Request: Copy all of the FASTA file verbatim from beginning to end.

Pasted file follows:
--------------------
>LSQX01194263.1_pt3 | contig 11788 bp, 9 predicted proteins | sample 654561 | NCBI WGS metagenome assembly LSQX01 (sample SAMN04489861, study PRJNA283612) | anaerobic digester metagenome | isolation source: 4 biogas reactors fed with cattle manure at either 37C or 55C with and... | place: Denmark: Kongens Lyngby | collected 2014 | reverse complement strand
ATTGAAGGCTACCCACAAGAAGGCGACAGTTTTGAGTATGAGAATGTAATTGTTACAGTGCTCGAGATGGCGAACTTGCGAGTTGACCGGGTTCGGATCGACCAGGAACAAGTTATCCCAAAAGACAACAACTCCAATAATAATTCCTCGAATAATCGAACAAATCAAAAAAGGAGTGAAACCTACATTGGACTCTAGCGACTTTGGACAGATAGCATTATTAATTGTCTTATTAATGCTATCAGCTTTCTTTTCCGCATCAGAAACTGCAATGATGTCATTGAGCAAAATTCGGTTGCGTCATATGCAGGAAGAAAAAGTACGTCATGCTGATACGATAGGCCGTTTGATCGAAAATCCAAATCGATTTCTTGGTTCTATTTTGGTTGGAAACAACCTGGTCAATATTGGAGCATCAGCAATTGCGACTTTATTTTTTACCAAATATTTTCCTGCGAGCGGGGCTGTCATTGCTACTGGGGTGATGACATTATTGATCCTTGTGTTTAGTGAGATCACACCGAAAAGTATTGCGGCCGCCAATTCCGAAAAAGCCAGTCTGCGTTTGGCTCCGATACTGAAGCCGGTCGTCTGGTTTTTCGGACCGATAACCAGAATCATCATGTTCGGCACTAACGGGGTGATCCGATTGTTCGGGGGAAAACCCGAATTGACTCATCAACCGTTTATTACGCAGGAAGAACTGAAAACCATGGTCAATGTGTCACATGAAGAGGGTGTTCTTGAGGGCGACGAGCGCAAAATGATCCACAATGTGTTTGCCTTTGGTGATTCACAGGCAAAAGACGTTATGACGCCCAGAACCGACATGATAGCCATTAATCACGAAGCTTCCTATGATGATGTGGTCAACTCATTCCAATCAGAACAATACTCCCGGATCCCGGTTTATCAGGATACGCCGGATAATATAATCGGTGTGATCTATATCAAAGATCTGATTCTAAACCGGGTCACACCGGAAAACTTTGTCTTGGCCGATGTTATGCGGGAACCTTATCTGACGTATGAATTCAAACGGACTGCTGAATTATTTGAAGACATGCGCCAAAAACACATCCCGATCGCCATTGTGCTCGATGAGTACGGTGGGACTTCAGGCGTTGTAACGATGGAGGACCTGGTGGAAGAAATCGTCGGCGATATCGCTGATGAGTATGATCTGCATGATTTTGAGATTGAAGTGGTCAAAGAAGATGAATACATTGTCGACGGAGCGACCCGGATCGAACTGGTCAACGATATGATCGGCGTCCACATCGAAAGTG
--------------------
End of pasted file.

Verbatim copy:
>LSQX01194263.1_pt3 | contig 11788 bp, 9 predicted proteins | sample 654561 | NCBI WGS metagenome assembly LSQX01 (sample SAMN04489861, study PRJNA283612) | anaerobic digester metagenome | isolation source: 4 biogas reactors fed with cattle manure at either 37C or 55C with and... | place: Denmark: Kongens Lyngby | collected 2014 | reverse complement strand
ATTGAAGGCTACCCACAAGAAGGCGACAGTTTTGAGTATGAGAATGTAATTGTTACAGTGCTCGAGATGGCGAACTTGCGAGTTGACCGGGTTCGGATCGACCAGGAACAAGTTATCCCAAAAGACAACAACTCCAATAATAATTCCTCGAATAATCGAACAAATCAAAAAAGGAGTGAAACCTACATTGGACTCTAGCGACTTTGGACAGATAGCATTATTAATTGTCTTATTAATGCTATCAGCTTTCTTTTCCGCATCAGAAACTGCAATGATGTCATTGAGCAAAATTCGGTTGCGTCATATGCAGGAAGAAAAAGTACGTCATGCTGATACGATAGGCCGTTTGATCGAAAATCCAAATCGATTTCTTGGTTCTATTTTGGTTGGAAACAACCTGGTCAATATTGGAGCATCAGCAATTGCGACTTTATTTTTTACCAAATATTTTCCTGCGAGCGGGGCTGTCATTGCTACTGGGGTGATGACATTATTGATCCTTGTGTTTAGTGAGATCACACCGAAAAGTATTGCGGCCGCCAATTCCGAAAAAGCCAGTCTGCGTTTGGCTCCGATACTGAAGCCGGTCGTCTGGTTTTTCGGACCGATAACCAGAATCATCATGTTCGGCACTAACGGGGTGATCCGATTGTTCGGGGGAAAACCCGAATTGACTCATCAACCGTTTATTACGCAGGAAGAACTGAAAACCATGGTCAATGTGTCACATGAAGAGGGTGTTCTTGAGGGCGACGAGCGCAAAATGATCCACAATGTGTTTGCCTTTGGTGATTCACAGGCAAAAGACGTTATGACGCCCAGAACCGACATGATAGCCATTAATCACGAAGCTTCCTATGATGATGTGGTCAACTCATTCCAATCAGAACAATACTCCCGGATCCCGGTTTATCAGGATACGCCGGATAATATAATCGGTGTGATCTATATCAAAGATCTGATTCTAAACCGGGTCACACCGGAAAACTTTGTCTTGGCCGATGTTATGCGGGAACCTTATCTGACGTATGAATTCAAACGGACTGCTGAATTATTTGAAGACATGCGCCAAAAACACATCCCGATCGCCATTGTGCTCGATGAGTACGGTGGGACTTCAGGCGTTGTAACGATGGAGGACCTGGTGGAAGAAATCGTCGGCGATATCGCTGATGAGTATGATCTGCATGATTTTGAGATTGAAGTGGTCAAAGAAGATGAATACATTGTCGACGGAGCGACCCGGATCGAACTGGTCAACGATATGATCGGCGTCCACATCGAAAGTG